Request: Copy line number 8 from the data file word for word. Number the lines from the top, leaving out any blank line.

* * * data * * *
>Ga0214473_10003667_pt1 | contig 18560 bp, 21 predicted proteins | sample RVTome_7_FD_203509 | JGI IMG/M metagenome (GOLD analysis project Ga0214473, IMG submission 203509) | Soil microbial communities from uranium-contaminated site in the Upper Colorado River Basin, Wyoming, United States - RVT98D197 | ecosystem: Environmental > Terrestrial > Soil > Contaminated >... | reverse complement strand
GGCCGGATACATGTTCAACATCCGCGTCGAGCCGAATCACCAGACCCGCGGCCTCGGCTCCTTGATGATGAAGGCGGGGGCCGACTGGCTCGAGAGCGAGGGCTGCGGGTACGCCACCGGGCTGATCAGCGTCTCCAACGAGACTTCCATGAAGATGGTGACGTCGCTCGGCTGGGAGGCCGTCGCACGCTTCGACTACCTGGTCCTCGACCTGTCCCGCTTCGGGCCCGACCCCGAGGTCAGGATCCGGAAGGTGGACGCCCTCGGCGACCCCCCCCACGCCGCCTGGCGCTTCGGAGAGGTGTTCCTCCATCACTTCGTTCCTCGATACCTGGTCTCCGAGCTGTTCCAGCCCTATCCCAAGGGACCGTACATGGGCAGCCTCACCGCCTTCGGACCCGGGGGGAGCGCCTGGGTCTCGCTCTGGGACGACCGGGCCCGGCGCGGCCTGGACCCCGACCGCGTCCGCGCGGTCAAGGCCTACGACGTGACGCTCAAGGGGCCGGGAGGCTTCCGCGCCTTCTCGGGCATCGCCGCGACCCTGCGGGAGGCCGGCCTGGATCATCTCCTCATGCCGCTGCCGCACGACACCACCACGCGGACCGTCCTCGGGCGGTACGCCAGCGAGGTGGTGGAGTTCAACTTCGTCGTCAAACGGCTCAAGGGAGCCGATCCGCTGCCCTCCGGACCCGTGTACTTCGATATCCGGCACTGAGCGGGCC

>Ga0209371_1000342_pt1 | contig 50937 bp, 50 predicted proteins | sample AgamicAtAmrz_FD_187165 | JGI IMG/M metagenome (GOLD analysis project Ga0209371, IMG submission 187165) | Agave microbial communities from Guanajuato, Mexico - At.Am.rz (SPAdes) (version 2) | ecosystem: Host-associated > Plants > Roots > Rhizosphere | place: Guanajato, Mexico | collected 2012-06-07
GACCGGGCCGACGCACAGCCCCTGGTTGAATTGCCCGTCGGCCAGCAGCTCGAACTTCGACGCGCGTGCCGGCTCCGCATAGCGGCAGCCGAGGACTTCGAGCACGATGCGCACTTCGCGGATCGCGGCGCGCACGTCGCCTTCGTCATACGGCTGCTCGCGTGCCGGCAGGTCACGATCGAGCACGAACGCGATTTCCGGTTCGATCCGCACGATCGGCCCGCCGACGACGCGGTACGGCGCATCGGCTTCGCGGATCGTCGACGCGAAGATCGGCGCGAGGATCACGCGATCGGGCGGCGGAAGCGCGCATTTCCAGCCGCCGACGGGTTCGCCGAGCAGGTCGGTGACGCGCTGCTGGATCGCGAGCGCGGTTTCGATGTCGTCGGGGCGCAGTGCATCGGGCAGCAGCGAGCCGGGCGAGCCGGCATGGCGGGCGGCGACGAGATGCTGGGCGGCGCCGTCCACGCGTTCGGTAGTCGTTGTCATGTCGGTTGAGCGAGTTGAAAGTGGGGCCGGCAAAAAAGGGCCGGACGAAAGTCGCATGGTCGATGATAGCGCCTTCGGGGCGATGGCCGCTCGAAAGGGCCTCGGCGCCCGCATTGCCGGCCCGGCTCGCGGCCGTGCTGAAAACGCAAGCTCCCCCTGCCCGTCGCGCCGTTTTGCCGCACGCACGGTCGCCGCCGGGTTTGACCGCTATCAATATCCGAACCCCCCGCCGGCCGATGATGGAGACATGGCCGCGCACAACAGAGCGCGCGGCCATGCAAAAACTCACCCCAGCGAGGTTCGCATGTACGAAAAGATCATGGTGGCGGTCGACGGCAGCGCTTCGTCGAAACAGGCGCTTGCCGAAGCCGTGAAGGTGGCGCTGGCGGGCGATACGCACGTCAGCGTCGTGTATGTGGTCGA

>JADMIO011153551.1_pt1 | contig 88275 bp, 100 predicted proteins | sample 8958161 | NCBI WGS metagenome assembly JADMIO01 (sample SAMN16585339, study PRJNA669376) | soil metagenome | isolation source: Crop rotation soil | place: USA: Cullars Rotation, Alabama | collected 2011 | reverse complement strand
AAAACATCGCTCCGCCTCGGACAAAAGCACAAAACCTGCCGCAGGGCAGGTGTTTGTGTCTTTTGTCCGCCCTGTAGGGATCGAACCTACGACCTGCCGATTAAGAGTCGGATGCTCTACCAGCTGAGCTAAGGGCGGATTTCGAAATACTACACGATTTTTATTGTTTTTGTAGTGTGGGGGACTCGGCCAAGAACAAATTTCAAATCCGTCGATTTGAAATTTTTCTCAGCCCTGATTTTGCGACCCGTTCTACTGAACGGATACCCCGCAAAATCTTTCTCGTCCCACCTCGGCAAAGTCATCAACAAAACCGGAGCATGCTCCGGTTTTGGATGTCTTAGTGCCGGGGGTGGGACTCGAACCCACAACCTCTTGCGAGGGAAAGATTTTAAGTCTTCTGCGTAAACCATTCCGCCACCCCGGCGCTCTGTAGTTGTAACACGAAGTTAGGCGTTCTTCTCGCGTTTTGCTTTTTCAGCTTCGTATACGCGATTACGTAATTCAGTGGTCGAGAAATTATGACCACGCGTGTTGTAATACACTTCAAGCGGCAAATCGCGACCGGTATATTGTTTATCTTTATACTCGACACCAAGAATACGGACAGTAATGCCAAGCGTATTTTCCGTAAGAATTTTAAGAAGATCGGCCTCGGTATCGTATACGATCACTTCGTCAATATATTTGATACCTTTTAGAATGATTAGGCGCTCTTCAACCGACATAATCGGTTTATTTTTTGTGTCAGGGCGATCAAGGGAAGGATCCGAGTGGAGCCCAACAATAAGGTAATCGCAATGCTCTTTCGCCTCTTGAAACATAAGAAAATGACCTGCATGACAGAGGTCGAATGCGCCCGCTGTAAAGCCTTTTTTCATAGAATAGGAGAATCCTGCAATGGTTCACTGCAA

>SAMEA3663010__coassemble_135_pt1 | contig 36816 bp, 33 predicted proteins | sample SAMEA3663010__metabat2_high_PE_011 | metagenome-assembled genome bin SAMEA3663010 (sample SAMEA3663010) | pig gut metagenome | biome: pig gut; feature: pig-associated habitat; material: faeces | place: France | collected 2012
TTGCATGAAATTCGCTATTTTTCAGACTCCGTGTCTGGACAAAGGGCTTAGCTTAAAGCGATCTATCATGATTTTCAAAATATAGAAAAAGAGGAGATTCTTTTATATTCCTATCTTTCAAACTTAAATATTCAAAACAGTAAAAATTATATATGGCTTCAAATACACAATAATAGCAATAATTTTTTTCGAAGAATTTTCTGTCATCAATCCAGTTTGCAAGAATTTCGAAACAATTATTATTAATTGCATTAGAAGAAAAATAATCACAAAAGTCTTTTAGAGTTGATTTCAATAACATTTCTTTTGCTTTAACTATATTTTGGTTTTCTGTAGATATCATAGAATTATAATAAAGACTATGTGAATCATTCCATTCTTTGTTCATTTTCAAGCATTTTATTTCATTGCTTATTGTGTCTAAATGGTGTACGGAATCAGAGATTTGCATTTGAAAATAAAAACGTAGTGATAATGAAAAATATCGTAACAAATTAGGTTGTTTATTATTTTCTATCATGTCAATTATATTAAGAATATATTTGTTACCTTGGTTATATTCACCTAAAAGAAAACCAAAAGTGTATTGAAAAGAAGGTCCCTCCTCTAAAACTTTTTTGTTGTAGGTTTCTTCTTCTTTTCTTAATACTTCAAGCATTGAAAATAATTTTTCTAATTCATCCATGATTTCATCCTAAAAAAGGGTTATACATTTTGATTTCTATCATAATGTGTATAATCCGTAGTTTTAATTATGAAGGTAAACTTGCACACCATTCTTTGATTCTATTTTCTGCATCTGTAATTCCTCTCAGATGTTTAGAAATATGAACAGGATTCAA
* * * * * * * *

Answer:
TTGCATGAAATTCGCTATTTTTCAGACTCCGTGTCTGGACAAAGGGCTTAGCTTAAAGCGATCTATCATGATTTTCAAAATATAGAAAAAGAGGAGATTCTTTTATATTCCTATCTTTCAAACTTAAATATTCAAAACAGTAAAAATTATATATGGCTTCAAATACACAATAATAGCAATAATTTTTTTCGAAGAATTTTCTGTCATCAATCCAGTTTGCAAGAATTTCGAAACAATTATTATTAATTGCATTAGAAGAAAAATAATCACAAAAGTCTTTTAGAGTTGATTTCAATAACATTTCTTTTGCTTTAACTATATTTTGGTTTTCTGTAGATATCATAGAATTATAATAAAGACTATGTGAATCATTCCATTCTTTGTTCATTTTCAAGCATTTTATTTCATTGCTTATTGTGTCTAAATGGTGTACGGAATCAGAGATTTGCATTTGAAAATAAAAACGTAGTGATAATGAAAAATATCGTAACAAATTAGGTTGTTTATTATTTTCTATCATGTCAATTATATTAAGAATATATTTGTTACCTTGGTTATATTCACCTAAAAGAAAACCAAAAGTGTATTGAAAAGAAGGTCCCTCCTCTAAAACTTTTTTGTTGTAGGTTTCTTCTTCTTTTCTTAATACTTCAAGCATTGAAAATAATTTTTCTAATTCATCCATGATTTCATCCTAAAAAAGGGTTATACATTTTGATTTCTATCATAATGTGTATAATCCGTAGTTTTAATTATGAAGGTAAACTTGCACACCATTCTTTGATTCTATTTTCTGCATCTGTAATTCCTCTCAGATGTTTAGAAATATGAACAGGATTCAA